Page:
Donna’s move at the end of the episode is a very Joe MacMillan thing. What’s her headspace as she’s driving away? Is she Joe 2.0?
CANTWELL: It’s funny you mention that. It’s definitely a little bit different for Donna than it would be for Joe. But I will say that there are little subtle tricks and hints that we put in. I know that Evans Brown, our brilliant DP, used a very specific type of lens to shoot Joe’s storyline this season. I think he used about 50- or 60-year-old lenses that are glass that gave things a feathered edge and dreamlike quality. And then he actually used those lenses on Donna in the 1990 portion of the story, which is fun. But I will say, what’s important for Donna’s story — and we talked a lot with Kerry Bishé about this — is that it’s less about revenge and more about, Donna’s biggest insecurity for the last three seasons has been believing that she’s as good as the rest of these people. She’s brilliant, and I think she has a really strong desire to prove that, and prove that now, she can do it just as well as Cameron or her husband or Joe or anybody. Season 3 showed us that she has the potential and can be really great at this — both at the business and at the technology — and she’s going to be in a place in season 4 of, ‘Let me show you how well I can do this.’ If that put hers in an adversarial role, so be it. But I think it is definitely one driven by her own ambition and her own need to prove to the others and herself that she is as good as she says she is.
Gordon — well, I just love Gordon. I like to think Gordon will end up fine. If the Internet pans out for him, he’ll be fine. If he doesn’t, he’ll be fine. Is that true? Is Gordon Clark fine?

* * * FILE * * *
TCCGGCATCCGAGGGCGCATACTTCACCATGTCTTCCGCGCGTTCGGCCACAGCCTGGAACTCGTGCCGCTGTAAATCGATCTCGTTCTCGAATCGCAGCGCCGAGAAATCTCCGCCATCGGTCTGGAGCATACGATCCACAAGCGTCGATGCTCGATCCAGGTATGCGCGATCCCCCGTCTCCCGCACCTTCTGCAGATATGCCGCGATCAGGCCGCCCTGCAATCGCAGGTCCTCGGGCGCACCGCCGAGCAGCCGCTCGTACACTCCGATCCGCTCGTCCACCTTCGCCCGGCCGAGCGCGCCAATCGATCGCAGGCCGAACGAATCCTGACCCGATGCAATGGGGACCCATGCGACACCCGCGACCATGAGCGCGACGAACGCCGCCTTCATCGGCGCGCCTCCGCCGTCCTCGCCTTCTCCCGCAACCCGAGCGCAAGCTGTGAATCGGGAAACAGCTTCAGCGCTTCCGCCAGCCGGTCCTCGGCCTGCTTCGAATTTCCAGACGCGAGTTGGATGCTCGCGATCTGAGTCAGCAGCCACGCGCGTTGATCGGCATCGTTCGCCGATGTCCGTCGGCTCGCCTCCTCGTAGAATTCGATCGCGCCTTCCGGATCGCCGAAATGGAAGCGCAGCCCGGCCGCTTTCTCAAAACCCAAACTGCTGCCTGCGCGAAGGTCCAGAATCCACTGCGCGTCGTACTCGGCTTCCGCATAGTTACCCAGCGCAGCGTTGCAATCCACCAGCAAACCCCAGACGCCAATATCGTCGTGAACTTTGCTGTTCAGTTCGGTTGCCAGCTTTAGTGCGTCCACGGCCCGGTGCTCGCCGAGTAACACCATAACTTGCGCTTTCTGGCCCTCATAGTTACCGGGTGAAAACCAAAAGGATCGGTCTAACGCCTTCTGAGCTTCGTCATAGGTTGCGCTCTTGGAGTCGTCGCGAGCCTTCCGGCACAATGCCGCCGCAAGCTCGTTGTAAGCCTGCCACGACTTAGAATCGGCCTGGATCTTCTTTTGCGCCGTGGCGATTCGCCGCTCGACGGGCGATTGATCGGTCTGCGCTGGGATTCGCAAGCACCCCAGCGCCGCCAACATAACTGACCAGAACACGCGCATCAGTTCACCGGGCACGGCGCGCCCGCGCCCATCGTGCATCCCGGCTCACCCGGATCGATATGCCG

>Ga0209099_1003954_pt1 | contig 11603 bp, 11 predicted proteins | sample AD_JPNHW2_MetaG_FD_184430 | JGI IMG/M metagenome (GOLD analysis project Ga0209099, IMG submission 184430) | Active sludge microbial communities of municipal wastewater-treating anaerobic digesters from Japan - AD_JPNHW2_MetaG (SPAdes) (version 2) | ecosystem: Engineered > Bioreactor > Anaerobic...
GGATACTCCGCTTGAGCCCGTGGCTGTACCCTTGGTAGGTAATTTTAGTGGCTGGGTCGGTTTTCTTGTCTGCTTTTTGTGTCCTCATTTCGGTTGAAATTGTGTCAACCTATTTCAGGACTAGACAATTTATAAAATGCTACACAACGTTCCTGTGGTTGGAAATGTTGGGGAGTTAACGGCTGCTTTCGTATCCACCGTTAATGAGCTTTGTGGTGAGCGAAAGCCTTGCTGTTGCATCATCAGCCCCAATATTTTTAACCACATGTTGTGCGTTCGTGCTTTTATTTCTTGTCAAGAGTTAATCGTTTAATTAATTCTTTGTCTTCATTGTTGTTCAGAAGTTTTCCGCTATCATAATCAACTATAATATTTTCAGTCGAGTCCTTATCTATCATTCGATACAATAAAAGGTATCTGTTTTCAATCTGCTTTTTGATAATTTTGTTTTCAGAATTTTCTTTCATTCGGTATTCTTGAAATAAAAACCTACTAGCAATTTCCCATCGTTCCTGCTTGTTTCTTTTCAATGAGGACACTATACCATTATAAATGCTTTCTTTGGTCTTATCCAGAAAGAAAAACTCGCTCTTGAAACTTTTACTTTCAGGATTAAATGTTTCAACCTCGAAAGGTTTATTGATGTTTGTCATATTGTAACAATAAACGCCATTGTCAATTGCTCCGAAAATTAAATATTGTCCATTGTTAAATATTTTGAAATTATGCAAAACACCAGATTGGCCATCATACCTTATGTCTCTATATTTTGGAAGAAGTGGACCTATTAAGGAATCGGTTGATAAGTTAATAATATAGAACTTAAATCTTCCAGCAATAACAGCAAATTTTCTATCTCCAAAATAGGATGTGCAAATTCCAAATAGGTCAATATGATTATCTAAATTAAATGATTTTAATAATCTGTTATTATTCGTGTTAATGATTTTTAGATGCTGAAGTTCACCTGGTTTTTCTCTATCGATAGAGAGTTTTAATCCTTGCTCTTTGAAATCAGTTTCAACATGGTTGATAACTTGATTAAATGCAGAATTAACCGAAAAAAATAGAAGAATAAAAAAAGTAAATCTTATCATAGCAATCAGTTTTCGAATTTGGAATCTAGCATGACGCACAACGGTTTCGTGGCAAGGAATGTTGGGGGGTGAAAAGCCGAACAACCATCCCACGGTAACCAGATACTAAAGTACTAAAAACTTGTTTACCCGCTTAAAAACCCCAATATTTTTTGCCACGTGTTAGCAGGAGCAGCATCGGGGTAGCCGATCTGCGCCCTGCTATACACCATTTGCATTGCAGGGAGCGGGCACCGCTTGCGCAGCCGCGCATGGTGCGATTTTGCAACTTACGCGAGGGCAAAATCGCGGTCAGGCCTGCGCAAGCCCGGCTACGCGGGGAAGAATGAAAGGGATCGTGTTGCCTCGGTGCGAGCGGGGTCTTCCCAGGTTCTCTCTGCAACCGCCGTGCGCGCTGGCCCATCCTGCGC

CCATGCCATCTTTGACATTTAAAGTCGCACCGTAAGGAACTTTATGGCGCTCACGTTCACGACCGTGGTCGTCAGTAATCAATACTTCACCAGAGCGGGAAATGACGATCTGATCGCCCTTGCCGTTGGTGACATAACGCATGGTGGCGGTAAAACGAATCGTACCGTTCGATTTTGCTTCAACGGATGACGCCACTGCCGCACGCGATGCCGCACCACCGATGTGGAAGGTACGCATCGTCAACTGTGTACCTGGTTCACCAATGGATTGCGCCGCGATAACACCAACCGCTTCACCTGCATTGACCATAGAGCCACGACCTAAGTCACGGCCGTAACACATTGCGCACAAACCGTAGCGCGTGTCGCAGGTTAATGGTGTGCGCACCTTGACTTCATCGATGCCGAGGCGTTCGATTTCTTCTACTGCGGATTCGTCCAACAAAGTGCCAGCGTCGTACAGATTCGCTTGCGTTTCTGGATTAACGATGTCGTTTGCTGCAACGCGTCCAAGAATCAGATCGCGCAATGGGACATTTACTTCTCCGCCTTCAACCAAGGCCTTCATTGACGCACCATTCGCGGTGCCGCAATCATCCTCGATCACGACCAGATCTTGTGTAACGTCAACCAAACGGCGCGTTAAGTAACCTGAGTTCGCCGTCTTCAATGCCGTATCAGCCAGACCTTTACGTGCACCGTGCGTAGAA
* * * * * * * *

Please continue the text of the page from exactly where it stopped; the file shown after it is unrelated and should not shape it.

ROGERS: [Laughs.] I think the sad fact is that nobody is ever fine on Halt and Catch Fire. I think it’s a series about people who are driven, in a way that I think is a little too familiar for a lot of writers and artists, to keep buying back into the belief that the next thing will be the big thing. They need to put themselves into the things they create — they’re not like content people who are just constantly willing to put all their chips back down in the hopes that tomorrow they’ll be able to reach out their arms farther. I think Gordon is a guy who really wants to be part of a thing that matters. He’s always been a brilliant guy, and to some extent has been misunderstood, but I think we’ve seen him evolve over the seasons into a person who understands his limitations more. He’s matured more. But I don’t think that hunger in him has been quieted. So much of this season was about the idea of safety or security, and can you ever be safe when you hazard the risks of other people online and in person and in personal relationships? And I think our answer to that is a resounding, “No, but there’s hope.” And I’d say that’s also true with Gordon. He can’t stay away from these people, and they can’t stay away from him, and he’s drawn like a moth to the flame back to the white-hot center of where these ideas come from, and that is not a safe place for anyone. We love Gordon, too. [Laughs.] But we can’t promise anyone comes out of this okay.